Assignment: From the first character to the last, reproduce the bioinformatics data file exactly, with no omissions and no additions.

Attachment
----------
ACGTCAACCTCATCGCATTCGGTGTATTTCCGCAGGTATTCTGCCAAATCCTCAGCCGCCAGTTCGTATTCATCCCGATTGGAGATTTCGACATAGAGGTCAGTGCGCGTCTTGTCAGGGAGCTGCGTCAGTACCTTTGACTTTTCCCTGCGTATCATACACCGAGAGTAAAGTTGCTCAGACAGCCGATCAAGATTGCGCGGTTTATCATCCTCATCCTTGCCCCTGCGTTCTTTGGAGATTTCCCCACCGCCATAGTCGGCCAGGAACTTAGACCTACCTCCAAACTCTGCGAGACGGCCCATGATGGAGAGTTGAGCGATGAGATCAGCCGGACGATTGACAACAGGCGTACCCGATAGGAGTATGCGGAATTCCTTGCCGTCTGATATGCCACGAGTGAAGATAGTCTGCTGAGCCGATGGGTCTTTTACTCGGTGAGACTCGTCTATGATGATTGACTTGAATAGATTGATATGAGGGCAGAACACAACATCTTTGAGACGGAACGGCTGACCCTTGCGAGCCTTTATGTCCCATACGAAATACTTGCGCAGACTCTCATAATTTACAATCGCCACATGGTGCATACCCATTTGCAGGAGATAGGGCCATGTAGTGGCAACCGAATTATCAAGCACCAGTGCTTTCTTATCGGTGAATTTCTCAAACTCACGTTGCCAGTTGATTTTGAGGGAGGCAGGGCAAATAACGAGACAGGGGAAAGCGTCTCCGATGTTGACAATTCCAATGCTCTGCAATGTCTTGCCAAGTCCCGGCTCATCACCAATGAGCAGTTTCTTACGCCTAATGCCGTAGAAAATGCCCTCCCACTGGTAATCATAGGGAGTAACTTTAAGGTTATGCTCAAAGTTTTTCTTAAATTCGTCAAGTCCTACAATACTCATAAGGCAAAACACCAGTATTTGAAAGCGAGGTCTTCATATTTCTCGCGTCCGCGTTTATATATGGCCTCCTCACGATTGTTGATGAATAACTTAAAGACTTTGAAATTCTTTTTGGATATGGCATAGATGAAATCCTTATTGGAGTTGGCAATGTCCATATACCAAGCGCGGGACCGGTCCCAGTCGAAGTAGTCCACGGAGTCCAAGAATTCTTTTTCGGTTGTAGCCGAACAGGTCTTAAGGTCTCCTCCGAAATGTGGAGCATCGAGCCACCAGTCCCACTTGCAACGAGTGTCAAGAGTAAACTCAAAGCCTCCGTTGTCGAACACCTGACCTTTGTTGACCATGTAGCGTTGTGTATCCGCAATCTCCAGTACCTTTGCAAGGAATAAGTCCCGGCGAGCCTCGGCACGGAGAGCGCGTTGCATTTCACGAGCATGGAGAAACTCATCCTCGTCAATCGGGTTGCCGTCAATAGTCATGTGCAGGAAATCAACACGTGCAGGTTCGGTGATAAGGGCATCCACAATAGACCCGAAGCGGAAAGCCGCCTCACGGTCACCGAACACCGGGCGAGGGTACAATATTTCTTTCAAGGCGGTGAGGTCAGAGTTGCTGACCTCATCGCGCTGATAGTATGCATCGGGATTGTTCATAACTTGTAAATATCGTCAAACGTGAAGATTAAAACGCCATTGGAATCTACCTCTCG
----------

ACGTCAACCTCATCGCATTCGGTGTATTTCCGCAGGTATTCTGCCAAATCCTCAGCCGCCAGTTCGTATTCATCCCGATTGGAGATTTCGACATAGAGGTCAGTGCGCGTCTTGTCAGGGAGCTGCGTCAGTACCTTTGACTTTTCCCTGCGTATCATACACCGAGAGTAAAGTTGCTCAGACAGCCGATCAAGATTGCGCGGTTTATCATCCTCATCCTTGCCCCTGCGTTCTTTGGAGATTTCCCCACCGCCATAGTCGGCCAGGAACTTAGACCTACCTCCAAACTCTGCGAGACGGCCCATGATGGAGAGTTGAGCGATGAGATCAGCCGGACGATTGACAACAGGCGTACCCGATAGGAGTATGCGGAATTCCTTGCCGTCTGATATGCCACGAGTGAAGATAGTCTGCTGAGCCGATGGGTCTTTTACTCGGTGAGACTCGTCTATGATGATTGACTTGAATAGATTGATATGAGGGCAGAACACAACATCTTTGAGACGGAACGGCTGACCCTTGCGAGCCTTTATGTCCCATACGAAATACTTGCGCAGACTCTCATAATTTACAATCGCCACATGGTGCATACCCATTTGCAGGAGATAGGGCCATGTAGTGGCAACCGAATTATCAAGCACCAGTGCTTTCTTATCGGTGAATTTCTCAAACTCACGTTGCCAGTTGATTTTGAGGGAGGCAGGGCAAATAACGAGACAGGGGAAAGCGTCTCCGATGTTGACAATTCCAATGCTCTGCAATGTCTTGCCAAGTCCCGGCTCATCACCAATGAGCAGTTTCTTACGCCTAATGCCGTAGAAAATGCCCTCCCACTGGTAATCATAGGGAGTAACTTTAAGGTTATGCTCAAAGTTTTTCTTAAATTCGTCAAGTCCTACAATACTCATAAGGCAAAACACCAGTATTTGAAAGCGAGGTCTTCATATTTCTCGCGTCCGCGTTTATATATGGCCTCCTCACGATTGTTGATGAATAACTTAAAGACTTTGAAATTCTTTTTGGATATGGCATAGATGAAATCCTTATTGGAGTTGGCAATGTCCATATACCAAGCGCGGGACCGGTCCCAGTCGAAGTAGTCCACGGAGTCCAAGAATTCTTTTTCGGTTGTAGCCGAACAGGTCTTAAGGTCTCCTCCGAAATGTGGAGCATCGAGCCACCAGTCCCACTTGCAACGAGTGTCAAGAGTAAACTCAAAGCCTCCGTTGTCGAACACCTGACCTTTGTTGACCATGTAGCGTTGTGTATCCGCAATCTCCAGTACCTTTGCAAGGAATAAGTCCCGGCGAGCCTCGGCACGGAGAGCGCGTTGCATTTCACGAGCATGGAGAAACTCATCCTCGTCAATCGGGTTGCCGTCAATAGTCATGTGCAGGAAATCAACACGTGCAGGTTCGGTGATAAGGGCATCCACAATAGACCCGAAGCGGAAAGCCGCCTCACGGTCACCGAACACCGGGCGAGGGTACAATATTTCTTTCAAGGCGGTGAGGTCAGAGTTGCTGACCTCATCGCGCTGATAGTATGCATCGGGATTGTTCATAACTTGTAAATATCGTCAAACGTGAAGATTAAAACGCCATTGGAATCTACCTCTCG